Like 2014's Maleficent, this sequel makes a similar semblance of effort toward subtext, as the impending wedding of Aurora (Elle Fanning) and Prince Philip leads to Maleficent (Angelina Jolie) being framed for a heinous act by Philip's mother (Michelle Pfeiffer). Thus begins a tale about a nation's leader manipulating fear of The Other, promoting ethnocentrism that gives the thumbs up to genocide. The script isn't exactly subtle about its underlying ideas, but they do provide a spark of interest. Unfortunately, they don't make up for Maleficent herself being relegated to the background for long stretches, building to a grand battle that lasts nearly the entire final hour of the movie. That certainly helps Mistress of Evil deliver on the promise of being fantasy spectacle, while all but abandoning the ideas that made it seem more intriguing at the outset. (PG)—SR

Motherless Brooklyn 3 Stars
Edward Norton adapts the 1999 novel by Jonathan Lethem about a Tourette's-afflicted P.I. (Norton) trying to solve the murder of his boss (Bruce Willis). Set in Norton's adaptation in the 1950s and infused with noir tropes like a non-mourning widow (Leslie Mann), smoky jazz clubs and clues hidden in plain sight, it's a satisfyingly twisty Chinatown-esque story that goes out of its way to seem contemporary, like with a racist New York land developer played by Alec Baldwin. Perhaps for that reason, the look of the film is anachronistically bright and digital, but attitudes about race, gender and disability are very much of the period. For his part, Norton portrays Tourette's respectfully, though its significance to the story remains murky. Willem Dafoe, Gugu Mbatha-Raw, Bobby Cannavale, Cherry Jones and other recognizables add support. (R)—EDS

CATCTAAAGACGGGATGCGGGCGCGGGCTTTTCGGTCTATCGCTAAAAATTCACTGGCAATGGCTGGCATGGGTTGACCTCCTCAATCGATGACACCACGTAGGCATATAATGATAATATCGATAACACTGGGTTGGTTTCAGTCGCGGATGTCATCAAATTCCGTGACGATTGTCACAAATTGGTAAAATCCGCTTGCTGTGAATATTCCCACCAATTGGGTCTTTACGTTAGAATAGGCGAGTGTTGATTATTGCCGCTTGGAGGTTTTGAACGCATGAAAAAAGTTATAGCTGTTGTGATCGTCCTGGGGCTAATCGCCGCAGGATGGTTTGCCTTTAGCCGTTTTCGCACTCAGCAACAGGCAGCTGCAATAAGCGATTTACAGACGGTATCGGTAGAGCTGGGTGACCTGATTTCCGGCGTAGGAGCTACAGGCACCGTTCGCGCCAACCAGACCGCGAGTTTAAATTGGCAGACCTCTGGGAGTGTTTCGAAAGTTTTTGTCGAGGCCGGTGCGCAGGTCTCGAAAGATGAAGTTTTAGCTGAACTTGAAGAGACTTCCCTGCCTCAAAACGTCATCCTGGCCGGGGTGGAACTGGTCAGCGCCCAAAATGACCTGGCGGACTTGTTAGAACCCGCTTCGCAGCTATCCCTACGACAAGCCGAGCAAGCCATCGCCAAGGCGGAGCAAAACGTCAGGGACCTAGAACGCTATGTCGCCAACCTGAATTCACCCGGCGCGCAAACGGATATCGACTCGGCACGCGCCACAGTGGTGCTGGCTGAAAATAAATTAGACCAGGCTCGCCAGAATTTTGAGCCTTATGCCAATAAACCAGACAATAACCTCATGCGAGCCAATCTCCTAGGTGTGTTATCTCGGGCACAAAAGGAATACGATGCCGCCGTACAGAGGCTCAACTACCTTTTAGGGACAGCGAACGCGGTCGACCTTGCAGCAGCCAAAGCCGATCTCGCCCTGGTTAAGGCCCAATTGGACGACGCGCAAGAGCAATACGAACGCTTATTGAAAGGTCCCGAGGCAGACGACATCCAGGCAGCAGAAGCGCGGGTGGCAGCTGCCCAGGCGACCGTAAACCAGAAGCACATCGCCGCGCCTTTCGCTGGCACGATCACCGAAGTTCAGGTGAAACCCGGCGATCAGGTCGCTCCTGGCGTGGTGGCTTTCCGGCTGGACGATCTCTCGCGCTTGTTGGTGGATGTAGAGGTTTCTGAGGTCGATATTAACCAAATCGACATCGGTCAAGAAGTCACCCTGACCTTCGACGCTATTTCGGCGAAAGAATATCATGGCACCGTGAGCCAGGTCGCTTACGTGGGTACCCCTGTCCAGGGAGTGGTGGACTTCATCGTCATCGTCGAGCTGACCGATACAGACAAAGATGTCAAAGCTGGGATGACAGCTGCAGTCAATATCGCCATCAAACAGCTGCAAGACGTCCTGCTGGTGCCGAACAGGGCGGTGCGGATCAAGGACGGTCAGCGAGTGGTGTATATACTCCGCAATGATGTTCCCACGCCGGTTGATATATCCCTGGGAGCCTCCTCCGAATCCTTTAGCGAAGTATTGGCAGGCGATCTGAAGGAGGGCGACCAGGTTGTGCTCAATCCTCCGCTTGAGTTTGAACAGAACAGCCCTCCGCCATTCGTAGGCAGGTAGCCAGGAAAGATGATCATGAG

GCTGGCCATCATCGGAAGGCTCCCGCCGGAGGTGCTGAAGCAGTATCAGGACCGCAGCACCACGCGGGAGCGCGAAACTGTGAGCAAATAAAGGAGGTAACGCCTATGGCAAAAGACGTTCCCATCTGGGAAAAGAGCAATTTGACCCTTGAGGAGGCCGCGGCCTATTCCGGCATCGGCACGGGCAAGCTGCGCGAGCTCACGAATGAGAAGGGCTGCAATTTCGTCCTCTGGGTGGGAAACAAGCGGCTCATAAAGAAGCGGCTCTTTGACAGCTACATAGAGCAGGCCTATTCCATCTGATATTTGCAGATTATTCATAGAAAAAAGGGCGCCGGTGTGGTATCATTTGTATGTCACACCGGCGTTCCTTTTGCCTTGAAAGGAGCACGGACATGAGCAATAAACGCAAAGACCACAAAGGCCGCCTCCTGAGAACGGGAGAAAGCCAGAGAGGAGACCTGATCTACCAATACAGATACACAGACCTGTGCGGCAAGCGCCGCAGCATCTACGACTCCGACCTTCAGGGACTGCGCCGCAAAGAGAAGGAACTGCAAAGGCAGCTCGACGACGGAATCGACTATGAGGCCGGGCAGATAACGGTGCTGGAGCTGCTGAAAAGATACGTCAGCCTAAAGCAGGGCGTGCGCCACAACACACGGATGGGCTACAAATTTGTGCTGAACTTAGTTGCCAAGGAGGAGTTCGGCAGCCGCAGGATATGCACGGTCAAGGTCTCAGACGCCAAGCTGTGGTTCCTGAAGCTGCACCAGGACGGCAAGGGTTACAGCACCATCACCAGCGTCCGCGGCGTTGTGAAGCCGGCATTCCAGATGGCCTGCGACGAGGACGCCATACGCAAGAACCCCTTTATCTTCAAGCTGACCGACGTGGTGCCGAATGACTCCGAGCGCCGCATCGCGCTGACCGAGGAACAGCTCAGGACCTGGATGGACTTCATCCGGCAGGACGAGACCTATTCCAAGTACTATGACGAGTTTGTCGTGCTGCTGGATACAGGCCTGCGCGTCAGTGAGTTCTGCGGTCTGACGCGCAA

Terminator: Dark Fate 3 Stars
Once again, a homicidal machine (Gabriel Luna) is sent back from a post-apocalyptic future to kill a human (Natalia Reyes), with another entity (Mackenzie Davis) also sent back to protect that same human; they ultimately connect with Sarah Connor (Linda Hamilton), now a roaming self-appointed terminator of Terminators, as well as an aging T-101 (Arnold Schwarzenegger). It's hard to ignore that nostalgia is a crucial component, including Brad Fiedel's iconic score, but Hamilton transcends that with a performance full of haunted history in her raspy line readings. As action spectacle it's solid, with director Tim Miller crafting a couple of nifty set pieces. But even if there's not much juice in the relationship between Davis and Reyes, plus the usual head-scratching causality logic, it's still a nice reminder of when "I'll be back" was a welcome promise, not a threat. (R)—SR

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About The Author

Scott Renshaw

Scott Renshaw

Scott Renshaw has been a City Weekly staff member since 1999, including assuming the role of primary film critic in 2001 and Arts & Entertainment Editor in 2003. Scott has covered the Sundance Film Festival for 25 years, and provided coverage of local arts including theater, pop-culture conventions, comedy, literature,... more